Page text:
Luis Aponte

RIPR FILE PHOTO

The Providence City Council withdrew a proposed rule change Monday that would have allowed councilors to remove a sitting president. The decision followed former President Luis Aponte’s recent resignation.

John Bender / RIPR

Providence City Councilors will consider changing their governing rules, during a special council meeting Monday night. It would allow for the removal of the council president any time during his or her term with a two-thirds majority vote.

John Bender / RIPR

A majority of Providence city councilors have scheduled a special meeting to remove their President Luis Aponte from his post. In order to do so, the council must formally change their rules.

Currently, there appears to be no procedure to remove Aponte from his post. If the measure is adopted, this language would be added to the city council rules:

Stormy times in DC, and no shortage of news at home, a.k.a. Crimetown. So thanks for stopping by for my weekly column. As usual, your tips and comments are welcome, and you can follow me through the week on the twitters. Here we go.

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Once again, corruption overshadows the financial and social struggles of Providence city government. RIPR political analyst Scott MacKay parses the indictment of Council President Luis Aponte.  

Ian Donnis/File Photo / RIPR

U.S. Rep. Jim Langevin joins Political Roundtable to discuss the firing of FBI director James Comey; the controversy involving former National Security Adviser Michael Flynn; and the charges against City Council President Luis Aponte.

Providence Mayor Jorge Elorza has called for indicted city council president Luis Aponte to step down as the council’s leader, but two council leaders, President  Pro Tempore Sabina Matos and Majority Leader Bryan Principe, ducked the issue in statements today.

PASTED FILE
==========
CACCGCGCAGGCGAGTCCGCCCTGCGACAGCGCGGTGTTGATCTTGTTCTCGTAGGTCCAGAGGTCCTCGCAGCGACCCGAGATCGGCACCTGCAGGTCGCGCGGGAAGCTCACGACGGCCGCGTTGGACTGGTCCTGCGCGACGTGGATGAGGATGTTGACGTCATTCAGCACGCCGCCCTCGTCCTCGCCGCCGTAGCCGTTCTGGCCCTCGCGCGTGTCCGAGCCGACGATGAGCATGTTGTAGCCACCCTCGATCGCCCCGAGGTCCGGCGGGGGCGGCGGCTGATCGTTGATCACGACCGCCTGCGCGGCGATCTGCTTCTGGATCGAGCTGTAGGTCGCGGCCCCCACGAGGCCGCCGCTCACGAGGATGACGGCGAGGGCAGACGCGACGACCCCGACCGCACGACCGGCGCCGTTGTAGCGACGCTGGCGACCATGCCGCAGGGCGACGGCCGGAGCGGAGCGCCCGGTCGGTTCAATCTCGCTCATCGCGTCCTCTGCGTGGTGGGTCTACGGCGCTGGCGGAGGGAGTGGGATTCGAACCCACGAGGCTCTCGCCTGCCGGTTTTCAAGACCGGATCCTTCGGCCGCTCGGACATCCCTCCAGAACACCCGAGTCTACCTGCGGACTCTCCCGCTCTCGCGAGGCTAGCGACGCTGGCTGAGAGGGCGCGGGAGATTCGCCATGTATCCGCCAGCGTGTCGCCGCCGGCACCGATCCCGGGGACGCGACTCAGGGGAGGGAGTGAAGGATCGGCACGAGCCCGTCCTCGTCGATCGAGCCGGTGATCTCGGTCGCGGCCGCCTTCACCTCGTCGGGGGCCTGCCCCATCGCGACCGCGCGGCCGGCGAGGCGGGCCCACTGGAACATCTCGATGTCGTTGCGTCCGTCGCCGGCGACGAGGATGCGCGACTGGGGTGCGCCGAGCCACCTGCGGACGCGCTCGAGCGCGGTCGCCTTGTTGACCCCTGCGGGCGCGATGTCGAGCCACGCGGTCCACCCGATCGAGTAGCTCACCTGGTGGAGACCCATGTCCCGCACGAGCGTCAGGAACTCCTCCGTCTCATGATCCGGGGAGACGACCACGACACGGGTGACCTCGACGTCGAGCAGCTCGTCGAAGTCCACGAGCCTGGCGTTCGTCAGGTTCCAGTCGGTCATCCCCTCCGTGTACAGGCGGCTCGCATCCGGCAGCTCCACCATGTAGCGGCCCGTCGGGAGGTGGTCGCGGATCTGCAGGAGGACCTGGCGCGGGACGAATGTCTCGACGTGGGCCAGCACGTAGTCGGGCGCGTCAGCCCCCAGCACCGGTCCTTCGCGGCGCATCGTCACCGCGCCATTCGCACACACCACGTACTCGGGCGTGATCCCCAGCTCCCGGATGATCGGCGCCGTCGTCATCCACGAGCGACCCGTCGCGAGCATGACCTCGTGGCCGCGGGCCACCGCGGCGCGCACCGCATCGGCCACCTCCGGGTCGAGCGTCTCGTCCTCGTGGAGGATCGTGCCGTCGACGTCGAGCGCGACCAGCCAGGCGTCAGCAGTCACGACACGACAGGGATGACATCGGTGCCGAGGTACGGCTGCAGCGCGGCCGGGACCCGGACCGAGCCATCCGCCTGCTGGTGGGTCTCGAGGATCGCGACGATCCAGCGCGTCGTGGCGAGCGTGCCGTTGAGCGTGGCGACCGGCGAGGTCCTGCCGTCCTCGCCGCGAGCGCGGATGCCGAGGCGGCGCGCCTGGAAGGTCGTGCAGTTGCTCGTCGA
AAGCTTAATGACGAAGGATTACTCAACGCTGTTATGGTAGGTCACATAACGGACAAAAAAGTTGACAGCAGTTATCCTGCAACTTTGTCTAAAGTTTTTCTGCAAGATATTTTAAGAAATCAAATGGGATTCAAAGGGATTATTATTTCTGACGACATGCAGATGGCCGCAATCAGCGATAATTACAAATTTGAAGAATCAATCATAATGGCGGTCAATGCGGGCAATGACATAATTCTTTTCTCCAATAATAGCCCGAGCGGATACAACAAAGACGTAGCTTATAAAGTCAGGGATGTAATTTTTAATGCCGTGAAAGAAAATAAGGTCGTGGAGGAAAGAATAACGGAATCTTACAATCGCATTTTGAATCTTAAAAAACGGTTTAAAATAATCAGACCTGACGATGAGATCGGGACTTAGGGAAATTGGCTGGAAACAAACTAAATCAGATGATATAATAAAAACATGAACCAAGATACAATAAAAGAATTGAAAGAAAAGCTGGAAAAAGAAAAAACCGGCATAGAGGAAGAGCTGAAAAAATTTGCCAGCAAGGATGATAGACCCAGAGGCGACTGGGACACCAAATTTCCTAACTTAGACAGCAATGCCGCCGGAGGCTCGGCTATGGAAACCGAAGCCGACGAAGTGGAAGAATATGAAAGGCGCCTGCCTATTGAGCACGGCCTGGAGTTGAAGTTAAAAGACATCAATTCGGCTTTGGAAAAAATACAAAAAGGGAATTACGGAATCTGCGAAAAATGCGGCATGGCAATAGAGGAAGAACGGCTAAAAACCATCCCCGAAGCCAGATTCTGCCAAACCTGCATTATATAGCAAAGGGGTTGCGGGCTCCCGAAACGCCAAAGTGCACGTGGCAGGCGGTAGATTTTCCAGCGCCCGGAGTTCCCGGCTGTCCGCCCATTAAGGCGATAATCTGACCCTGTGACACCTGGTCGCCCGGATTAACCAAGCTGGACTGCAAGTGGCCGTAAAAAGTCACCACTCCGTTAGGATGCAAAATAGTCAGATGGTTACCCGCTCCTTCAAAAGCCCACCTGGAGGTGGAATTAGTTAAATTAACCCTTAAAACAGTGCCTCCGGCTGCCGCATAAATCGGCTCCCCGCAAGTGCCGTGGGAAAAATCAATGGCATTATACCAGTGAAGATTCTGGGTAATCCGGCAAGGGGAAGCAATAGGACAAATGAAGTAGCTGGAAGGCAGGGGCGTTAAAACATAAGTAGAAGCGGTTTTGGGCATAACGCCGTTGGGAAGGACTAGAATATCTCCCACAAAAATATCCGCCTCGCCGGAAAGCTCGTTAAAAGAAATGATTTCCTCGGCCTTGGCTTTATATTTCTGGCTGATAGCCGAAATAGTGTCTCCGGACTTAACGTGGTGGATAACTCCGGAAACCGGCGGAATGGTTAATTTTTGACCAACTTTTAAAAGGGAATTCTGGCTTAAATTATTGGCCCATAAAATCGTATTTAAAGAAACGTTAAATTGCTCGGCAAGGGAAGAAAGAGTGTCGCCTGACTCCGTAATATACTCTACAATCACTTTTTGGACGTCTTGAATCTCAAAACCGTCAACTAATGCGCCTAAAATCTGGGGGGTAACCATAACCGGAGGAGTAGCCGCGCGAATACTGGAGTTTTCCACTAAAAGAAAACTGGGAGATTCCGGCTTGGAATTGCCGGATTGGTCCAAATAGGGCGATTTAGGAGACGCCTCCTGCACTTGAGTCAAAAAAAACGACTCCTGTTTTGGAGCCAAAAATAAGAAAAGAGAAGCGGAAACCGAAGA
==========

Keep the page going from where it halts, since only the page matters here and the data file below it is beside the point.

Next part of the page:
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Providence City Council President Luis Aponte pleaded not guilty after being arraigned Wednesday on four charges related to his campaign finances.

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The Providence City Council has been ensnared in controversy of late. RIPR political analyst Scott MacKay wonders why the council is so ineffective.

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Serious financial challenges continue to dog Rhode Island’s capital city. And now, there’s a cloud hanging over the Providence City Council, with two councilors  facing close public scrutiny.

Ian Donnis / RIPR File Photo

Providence Mayor Jorge Elorza unveils the city’s latest budget proposal Wednesday, and it comes as the city continues to face deep financial challenges.

Ian Donnis / RIPR

In response to news that Blue Cross Blue Shield of Rhode Island plans to move its customer operations from downtown Providence to East Providence, Providence City Council President Luis Aponte says the move merits attention from councilors.

Ian Donnis / RIPR

A spokeswoman for the State Police confirmed the investigation Thursday. In March, a grand jury subpoenaed the city of Providence for Aponte’s payroll information. The city complied with the request, according to a spokeswoman for the city.

The move comes after the state Board of Elections referred to the attorney general’s office last September a lengthy report about Aponte’s finances.

Investigators have not specified the nature of the probe. State Police confirmed the investigation, but declined to comment further.

A new baseball season dawns, and the General Assembly gets ready to get down to the nitty gritty. Thanks for stopping by for my weekly column. As usual, your tips and comments are welcome, and you can follow me through the week on the twitters. Here we go.

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Some Providence youths accused of non-violent infractions will soon have an option other than going through the courts. The Providence City Council established a Juvenile Hearing Board (JHB) to help keep first-time offenders out of the justice system. Instead of going to court and serving time, a panel would prescribe incarceration alternatives. 

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